How to freeze a specimen:
- Freeze at -21 degrees Celsius. This takes 5 minutes!
- Add some good old OCT compound
- Spray with liquid nitrogen
The slides then must be soaked in 10% formaline.
How to stain slides:
- Put in water
- Hematoxilin - blue dye
- Eosin - pink dye
- Different types of alcohol
The result: They’re beautiful!
Sadly I don’t have pictures of what these looked like under the microscope, my phone can’t take those kind of pictures and we didn’t have a computer screen either. Oh well! But here’s some fun facts about the placenta and uterus.
- The fetal membrane is on the inside of the placenta.
- Meconium is a bile that makes the inside of the placenta green. It’s released from the anus of the fetus when it gets stressed. So it’s basically poop.
- The placenta has things called villi. Between the villi are capillaries, where the exchange of oxygen occurs.
- Blood is exchanged in the umbilical cord.
- Estrogen is a female hormone.
- Progesterone is also a female hormone.
- The endometrium thickens with the help of estrogen and progesterone.
- The stroma supports the endometrium glands.
- The uterus has a lot of smooth muscles with long spindles and intersecting fascicles.
The doctors also get serum from the blood. Serum is plasma without the clotting factors, and used for diagnostic purposes.
How does one split up the blood like this? There’s this cool spinning thing called a centrifuge! It separates the components of blood. It takes 5-8 minutes, and has to be done multiple times.
The lab technologist there was able help me determine my blood type!
How to determine blood type (manual):
- First you need tubes containing the following solutions.
- Mono Control
- A1 Cells
- B Cells
- Mix the RBC with saline, and add 2 drops into solutions a-e.
- Add 2 drops of serum to solutions f-g.
- Spin these tubes in the centrifuge to separate! It takes 20 seconds.
- For solutions a-e, when you get the tubes out of the centrifuge, the RBC has been separated from the solution it’s in. Swirl the tubes one by one. If the blood dissolves into the solution, your blood type isn’t that thing. These were the results from my test:
- The Mono Control will always dissolve, so it’s always 0.
- Anti-A dissolved. I’m not Type A.
- Anti-B dissolved. I’m not Type B.
- Anti-D did not dissolve. I must be Type O.
- For solutions f-g, do the same thing as in Step 5, but since we’re looking at serum instead of RBC, the results should be reversed.
- A1 did not dissolve. I’m not Type A.
- B did not dissolve. I’m not Type B.
Result: I’m Type O+!
Urinalysis is basically analyzing urine. All you do is put a urine sample into a machine, and it analyzes stuff for you. What sort of stuff? Well, a bunch of strips in the machine detect things in it such as glucose levels. A microscope also takes pictures of the stuff floating in the urine. Epithelial cells are skin cells that cloud over the urine, they’re contaminants, and fun fact, women have more of these in their urine than men.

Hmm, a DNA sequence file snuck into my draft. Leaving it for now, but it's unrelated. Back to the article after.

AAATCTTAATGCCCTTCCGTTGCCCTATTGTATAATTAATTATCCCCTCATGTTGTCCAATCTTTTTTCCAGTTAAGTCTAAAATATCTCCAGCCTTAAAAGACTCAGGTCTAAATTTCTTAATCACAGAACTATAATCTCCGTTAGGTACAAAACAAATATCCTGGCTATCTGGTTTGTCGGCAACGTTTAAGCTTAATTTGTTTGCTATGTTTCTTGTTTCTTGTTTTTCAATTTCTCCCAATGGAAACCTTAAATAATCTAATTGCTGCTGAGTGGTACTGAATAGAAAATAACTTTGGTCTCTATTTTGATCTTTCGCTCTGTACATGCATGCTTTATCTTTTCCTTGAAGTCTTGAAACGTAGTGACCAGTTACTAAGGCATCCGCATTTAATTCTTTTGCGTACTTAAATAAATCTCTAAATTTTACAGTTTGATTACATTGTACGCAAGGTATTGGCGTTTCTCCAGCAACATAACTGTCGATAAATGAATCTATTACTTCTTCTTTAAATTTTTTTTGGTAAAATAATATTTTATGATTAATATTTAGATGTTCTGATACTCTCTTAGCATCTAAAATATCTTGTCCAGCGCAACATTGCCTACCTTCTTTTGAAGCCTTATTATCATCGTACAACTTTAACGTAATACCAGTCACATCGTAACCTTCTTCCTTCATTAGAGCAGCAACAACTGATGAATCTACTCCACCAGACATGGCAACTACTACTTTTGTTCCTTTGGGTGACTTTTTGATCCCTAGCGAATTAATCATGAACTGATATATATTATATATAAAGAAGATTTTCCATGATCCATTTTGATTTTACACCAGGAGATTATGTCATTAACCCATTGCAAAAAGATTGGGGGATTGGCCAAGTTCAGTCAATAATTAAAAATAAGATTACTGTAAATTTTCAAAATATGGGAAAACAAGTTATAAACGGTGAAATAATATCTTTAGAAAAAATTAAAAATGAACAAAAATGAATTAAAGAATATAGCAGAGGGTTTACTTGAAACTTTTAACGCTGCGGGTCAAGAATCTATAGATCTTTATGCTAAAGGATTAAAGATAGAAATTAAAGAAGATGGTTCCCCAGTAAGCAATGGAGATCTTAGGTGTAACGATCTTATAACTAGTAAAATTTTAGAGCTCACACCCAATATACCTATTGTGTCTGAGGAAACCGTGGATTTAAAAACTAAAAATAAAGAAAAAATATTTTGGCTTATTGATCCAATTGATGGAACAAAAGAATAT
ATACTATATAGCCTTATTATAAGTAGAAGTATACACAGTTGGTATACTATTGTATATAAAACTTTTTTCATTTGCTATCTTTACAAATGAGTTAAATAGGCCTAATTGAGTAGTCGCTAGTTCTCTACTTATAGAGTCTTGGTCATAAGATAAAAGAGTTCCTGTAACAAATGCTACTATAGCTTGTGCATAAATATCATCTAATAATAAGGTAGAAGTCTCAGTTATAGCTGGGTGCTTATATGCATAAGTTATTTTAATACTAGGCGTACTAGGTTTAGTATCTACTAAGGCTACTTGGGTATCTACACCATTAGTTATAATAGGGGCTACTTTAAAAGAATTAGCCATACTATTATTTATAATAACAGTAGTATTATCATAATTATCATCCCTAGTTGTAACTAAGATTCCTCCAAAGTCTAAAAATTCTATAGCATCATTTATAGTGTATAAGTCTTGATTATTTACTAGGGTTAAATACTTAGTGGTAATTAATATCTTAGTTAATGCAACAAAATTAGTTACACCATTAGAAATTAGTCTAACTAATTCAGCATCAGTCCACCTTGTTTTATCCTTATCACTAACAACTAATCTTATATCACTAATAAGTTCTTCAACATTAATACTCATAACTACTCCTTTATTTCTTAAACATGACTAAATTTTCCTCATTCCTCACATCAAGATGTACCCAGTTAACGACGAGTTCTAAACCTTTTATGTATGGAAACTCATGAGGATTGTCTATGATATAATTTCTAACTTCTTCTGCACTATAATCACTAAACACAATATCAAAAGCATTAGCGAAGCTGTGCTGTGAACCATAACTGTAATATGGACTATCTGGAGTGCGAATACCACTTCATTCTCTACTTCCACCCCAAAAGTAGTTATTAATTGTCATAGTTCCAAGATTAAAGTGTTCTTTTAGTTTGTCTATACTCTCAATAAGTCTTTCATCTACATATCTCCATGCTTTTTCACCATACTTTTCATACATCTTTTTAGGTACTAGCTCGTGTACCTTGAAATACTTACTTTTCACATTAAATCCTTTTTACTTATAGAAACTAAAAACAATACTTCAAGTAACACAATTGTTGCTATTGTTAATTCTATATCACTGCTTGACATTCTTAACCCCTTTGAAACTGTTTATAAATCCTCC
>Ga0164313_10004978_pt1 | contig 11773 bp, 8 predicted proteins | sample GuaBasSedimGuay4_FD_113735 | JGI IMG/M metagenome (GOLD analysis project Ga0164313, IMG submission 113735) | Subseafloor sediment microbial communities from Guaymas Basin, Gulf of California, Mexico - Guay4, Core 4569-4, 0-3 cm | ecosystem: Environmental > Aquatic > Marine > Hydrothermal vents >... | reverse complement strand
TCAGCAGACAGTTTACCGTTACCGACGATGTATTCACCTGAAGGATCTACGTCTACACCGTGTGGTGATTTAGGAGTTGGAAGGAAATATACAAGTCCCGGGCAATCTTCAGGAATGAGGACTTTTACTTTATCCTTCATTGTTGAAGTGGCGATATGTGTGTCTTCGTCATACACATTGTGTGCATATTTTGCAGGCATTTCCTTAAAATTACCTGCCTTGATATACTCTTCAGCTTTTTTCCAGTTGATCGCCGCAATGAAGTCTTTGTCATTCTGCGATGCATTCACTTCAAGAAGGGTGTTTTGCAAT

CBC stands for complete blood count, and it’s a process that inspects WBC’s, RBC’s, and platelets. There’s a really cool machine in the hematology place that will automatically run a CBC for you. I should probably define these terms so you know the significance of CBC’s.
WBC stands for white blood cells. There’s two types: lymphocytes and neutrophils. Lymphocytes determine if somebody has a virus and neutrophils determine if somebody has an infection. Both of these WBC types are counted in a sample, and the number counted is compared to a standard to determine whether or not they have an infection. WBC’s appear purple on microscope slides.
RBC stands for red blood cells. These are examined for hemoglobin levels, which can determine if somebody is bleeding to death. The normal hemoglobin level for women is 13 and for men it’s 15. You can’t give blood to somebody whose hemoglobin level is lower than 8. These appear pink on microscope slides.
I’m not sure how to define platelets, so I’ll just give an example. If you got a cut, platelets would come stop your bleeding, and eventually form a scab. If you have too little platelets in your blood, you can’t stop bleeding. If you have too many, you’ll get blood clots and strokes. You need to determine if blood thinners are necessary.
QC is quality control, and it runs every 8 hours to check if the CBC machine is working. If the machine is not working, a piece of paper will print out to let you know what’s wrong.
Apparently in the Med Tech lab, labels are extremely important. You have to label the correct blood sample and match it to the correct patient!!
- pregnancy (hCG)
- Fetal fibronectin (fFN)
- They’ll test for when the mother will deliver and how far into the pregnancy she is
- This detects diabetes
- You drop serum onto these tablets and see the color change to detect diabetes
- Lactic acid
- This determines bacterial infection in the blood
- Also tells you if you need antibiotics.
- It can also tell you if you have an electrolyte imbalance.
Typically, a blood sample put into the machine will determine things like
- BMP (Basic Metabolic Panel)
- CMP (Comprehensive Metabolic Panel)
- Lipid (Cholesterol)
- Determines if the patient has a heart attack